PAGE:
Ed Miliband Leader of the Left?

Nora Connolly 

Ed Miliband on the mic

Copyright archived Department of Energy

Ed Miliband is the leader of the Left, a revelation made recently in a broadcast with BBC/Independent journalist Steve Richards. Although, Miliband appears more interested in identifying himself with Conservative politicians, concepts and with Mrs Thatcher`s legacy – obsequiously describing her as a conviction politician. In his early thirties we discover that Miliband`s summer reading was Iain Macleod’s biography, Ed Milibands`s `One Nation` agenda clearly has had a longer gestation period than cynics might have thought. The Disraeli citation highlighted in the broadcast was further evidence that the philosophical underpinning of Miliband`s big idea is a Conservative/reactionary one. The only left-winger mentioned during the programme was Ralph Miliband, the father of the Labour leader, a brilliant Marxist thinker who sadly died in 1994.

Miliband`s position was considered analogous to Mrs Thatcher`s period in opposition, a correlation that allowed for a comparison with Miliband by Charles Moore. Richards returned to Thatcher`s legacy indicating that she developed a strong populist message, a political outsider who produced a critique of the former government led by Ted Heath in which she served. A politician who overturned the Keynesian post-war consensus, whose populist message was based on the notion that the state needed to get off peoples backs.  Read more of this post

Hitting New Lows: Blair’s response to Archbishop Tutu

Nicholas Pentney 

Image © Skoll World Forum

In response to Archbishop Desmond Tutu’s call for him to stand trial in The Hague over the Iraq War, the former Prime Minister Tony Blair spoke of the “morality of removing him [Saddam]” and reminded us that: “we have just had the memorials both of the Halabja massacre, where thousands of people were murdered in one day by Saddam’s use of chemical weapons.” He contrasted the horror of that massacre with present-day Iraq’s improved economic situation and reduced child mortality rates. Make no mistake; Blair was once again trying to argue that the Iraq War was actually a humanitarian intervention.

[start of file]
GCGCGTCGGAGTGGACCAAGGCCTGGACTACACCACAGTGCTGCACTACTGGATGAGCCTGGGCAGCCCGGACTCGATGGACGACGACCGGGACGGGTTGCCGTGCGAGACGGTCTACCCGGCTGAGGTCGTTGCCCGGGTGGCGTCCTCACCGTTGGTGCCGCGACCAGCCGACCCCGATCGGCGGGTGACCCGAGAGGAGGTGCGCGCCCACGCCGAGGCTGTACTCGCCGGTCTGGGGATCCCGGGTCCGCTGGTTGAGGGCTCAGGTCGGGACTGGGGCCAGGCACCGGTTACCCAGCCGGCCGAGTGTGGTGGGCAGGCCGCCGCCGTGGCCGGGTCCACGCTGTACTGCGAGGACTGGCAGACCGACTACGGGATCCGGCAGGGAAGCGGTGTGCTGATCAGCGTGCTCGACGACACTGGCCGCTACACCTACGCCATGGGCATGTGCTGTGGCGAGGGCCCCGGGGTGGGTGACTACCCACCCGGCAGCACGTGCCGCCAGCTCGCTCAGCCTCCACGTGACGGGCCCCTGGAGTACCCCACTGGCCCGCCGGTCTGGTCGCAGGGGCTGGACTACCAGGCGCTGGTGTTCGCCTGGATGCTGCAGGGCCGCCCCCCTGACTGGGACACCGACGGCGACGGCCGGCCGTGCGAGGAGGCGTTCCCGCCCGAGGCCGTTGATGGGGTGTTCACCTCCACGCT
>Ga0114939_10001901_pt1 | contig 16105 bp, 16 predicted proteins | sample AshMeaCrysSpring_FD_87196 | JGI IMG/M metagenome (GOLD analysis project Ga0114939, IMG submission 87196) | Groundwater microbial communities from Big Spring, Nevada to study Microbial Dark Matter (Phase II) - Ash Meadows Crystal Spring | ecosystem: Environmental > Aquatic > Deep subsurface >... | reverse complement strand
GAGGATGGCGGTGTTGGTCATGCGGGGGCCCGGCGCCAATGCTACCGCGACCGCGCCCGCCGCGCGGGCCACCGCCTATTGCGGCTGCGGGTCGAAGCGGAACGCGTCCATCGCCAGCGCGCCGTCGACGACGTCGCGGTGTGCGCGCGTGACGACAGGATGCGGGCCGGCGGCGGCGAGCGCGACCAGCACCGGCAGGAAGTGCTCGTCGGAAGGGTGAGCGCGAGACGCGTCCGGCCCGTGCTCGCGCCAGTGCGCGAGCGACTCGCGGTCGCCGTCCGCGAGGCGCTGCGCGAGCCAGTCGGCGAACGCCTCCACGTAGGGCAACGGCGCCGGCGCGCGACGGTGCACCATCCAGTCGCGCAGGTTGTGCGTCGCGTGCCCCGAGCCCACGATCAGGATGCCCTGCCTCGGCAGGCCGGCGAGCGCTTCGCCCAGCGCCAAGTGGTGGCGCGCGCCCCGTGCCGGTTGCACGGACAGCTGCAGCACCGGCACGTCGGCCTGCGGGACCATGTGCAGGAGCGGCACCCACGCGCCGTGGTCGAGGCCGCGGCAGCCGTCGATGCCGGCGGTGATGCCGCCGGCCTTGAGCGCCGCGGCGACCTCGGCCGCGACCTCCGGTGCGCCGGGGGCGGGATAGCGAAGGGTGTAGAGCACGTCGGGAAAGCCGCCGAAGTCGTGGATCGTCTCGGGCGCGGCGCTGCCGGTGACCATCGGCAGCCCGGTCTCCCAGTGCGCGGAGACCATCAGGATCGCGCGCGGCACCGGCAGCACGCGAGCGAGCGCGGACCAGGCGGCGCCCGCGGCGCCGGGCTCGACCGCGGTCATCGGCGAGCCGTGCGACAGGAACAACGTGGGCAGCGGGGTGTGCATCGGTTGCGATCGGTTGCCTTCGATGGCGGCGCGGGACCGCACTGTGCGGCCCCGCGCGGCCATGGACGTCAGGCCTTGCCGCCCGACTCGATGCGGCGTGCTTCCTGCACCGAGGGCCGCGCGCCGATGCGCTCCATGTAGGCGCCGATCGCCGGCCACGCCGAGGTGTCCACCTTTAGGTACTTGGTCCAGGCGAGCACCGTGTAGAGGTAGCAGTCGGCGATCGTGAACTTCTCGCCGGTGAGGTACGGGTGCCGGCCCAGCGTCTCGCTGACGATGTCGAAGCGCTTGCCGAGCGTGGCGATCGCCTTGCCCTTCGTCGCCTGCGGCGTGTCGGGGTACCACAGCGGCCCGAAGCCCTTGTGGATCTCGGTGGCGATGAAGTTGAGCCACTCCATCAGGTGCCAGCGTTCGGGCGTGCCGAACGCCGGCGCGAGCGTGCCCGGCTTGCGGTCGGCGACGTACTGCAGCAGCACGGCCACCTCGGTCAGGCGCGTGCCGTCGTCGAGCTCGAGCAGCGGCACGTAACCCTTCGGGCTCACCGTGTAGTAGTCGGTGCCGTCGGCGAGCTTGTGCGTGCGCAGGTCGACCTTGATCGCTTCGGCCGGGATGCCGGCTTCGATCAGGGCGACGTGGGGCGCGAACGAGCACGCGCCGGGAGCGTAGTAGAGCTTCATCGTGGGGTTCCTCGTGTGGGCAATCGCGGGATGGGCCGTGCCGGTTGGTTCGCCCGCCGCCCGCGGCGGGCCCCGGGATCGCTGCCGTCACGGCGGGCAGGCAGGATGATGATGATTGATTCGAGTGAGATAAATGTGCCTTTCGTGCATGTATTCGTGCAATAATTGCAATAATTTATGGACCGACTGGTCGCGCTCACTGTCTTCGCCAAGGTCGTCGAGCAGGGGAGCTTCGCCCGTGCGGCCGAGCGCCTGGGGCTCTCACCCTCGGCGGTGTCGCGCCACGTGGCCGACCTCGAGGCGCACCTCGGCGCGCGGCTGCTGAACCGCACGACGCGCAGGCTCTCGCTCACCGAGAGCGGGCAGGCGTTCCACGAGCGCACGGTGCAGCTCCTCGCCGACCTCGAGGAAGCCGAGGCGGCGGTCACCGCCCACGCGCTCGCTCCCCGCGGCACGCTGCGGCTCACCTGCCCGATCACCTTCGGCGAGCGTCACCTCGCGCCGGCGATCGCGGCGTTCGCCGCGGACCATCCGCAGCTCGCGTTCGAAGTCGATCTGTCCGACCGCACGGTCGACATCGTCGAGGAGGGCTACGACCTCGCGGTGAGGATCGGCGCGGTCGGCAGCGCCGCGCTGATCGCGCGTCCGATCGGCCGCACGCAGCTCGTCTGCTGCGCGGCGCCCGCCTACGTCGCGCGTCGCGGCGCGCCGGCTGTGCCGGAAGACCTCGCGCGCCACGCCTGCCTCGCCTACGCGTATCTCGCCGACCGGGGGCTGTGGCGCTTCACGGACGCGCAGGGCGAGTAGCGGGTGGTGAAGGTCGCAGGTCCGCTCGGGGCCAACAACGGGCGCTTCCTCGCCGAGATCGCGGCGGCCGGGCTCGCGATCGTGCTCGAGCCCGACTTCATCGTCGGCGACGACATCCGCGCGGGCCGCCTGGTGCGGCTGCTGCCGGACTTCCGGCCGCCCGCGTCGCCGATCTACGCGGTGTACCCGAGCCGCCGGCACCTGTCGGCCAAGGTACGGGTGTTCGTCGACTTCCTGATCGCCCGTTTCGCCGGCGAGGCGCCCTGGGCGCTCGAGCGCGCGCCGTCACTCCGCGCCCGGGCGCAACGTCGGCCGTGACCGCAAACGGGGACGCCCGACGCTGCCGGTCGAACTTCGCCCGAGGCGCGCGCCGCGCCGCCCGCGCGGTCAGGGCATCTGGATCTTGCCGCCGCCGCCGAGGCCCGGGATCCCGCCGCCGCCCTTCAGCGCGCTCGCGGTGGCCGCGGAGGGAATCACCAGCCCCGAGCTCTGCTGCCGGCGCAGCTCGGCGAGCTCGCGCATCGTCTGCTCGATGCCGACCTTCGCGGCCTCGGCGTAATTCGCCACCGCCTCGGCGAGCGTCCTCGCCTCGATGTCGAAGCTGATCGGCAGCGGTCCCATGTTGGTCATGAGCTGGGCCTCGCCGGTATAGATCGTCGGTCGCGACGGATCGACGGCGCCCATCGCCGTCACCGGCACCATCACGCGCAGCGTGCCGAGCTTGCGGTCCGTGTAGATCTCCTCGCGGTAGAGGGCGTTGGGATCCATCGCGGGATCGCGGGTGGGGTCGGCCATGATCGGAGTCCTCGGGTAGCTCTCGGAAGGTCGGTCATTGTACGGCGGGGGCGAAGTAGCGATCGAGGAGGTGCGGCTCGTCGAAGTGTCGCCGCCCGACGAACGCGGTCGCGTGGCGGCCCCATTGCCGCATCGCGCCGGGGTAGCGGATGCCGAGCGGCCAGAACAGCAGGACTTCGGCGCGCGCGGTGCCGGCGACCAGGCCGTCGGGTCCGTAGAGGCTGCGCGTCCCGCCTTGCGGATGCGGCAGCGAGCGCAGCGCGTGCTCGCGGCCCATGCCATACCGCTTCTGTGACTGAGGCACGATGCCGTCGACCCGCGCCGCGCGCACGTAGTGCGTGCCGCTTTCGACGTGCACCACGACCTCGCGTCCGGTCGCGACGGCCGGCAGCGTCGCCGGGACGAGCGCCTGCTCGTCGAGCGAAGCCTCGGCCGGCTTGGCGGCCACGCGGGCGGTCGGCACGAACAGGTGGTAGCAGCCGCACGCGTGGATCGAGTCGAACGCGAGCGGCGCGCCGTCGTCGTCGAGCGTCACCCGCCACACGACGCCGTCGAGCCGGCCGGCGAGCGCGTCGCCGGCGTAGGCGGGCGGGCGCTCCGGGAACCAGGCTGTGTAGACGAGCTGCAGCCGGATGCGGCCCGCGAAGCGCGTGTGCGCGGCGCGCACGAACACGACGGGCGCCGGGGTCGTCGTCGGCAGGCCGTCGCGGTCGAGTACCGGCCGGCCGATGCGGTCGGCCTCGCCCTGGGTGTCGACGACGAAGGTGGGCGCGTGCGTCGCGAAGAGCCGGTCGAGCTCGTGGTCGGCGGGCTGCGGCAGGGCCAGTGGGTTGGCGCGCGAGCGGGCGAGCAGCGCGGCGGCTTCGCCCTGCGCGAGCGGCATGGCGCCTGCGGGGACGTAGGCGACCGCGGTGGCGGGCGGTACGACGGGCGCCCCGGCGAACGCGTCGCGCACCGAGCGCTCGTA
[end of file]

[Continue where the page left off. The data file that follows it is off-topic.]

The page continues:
Attempting to justify the Iraq War on humanitarian grounds is nothing new. The principal architects of the invasion – Bush, Cheney, Straw and of course Blair – have been playing that particular card ever since  the official rationale for war (you know, the security threat that Saddam’s possession of WMDs and terrorist links posed) were found to be completely lacking in foundation. The humanitarian argument swayed many critics of the war especially after they struggled to answer the questions typically posed by the pro-war camp: didn’t Saddam Hussein deserve everything he got? Wasn’t he wicked? Didn’t the Iraqi people deserve to be free from him?

No one can doubt that Saddam was a monster, a tyrant and a criminal who needed to be brought to justice, but the full scale invasion of Iraq was no police action to capture a criminal. No police action involves endless bombings, the targeting of residential areas, the tolerance of looting and the deaths of thousands of civilians. There is no moral code under which such bloodshed and destruction could be acceptable in the pursuit of bringing a single criminal to justice.  Read more of this post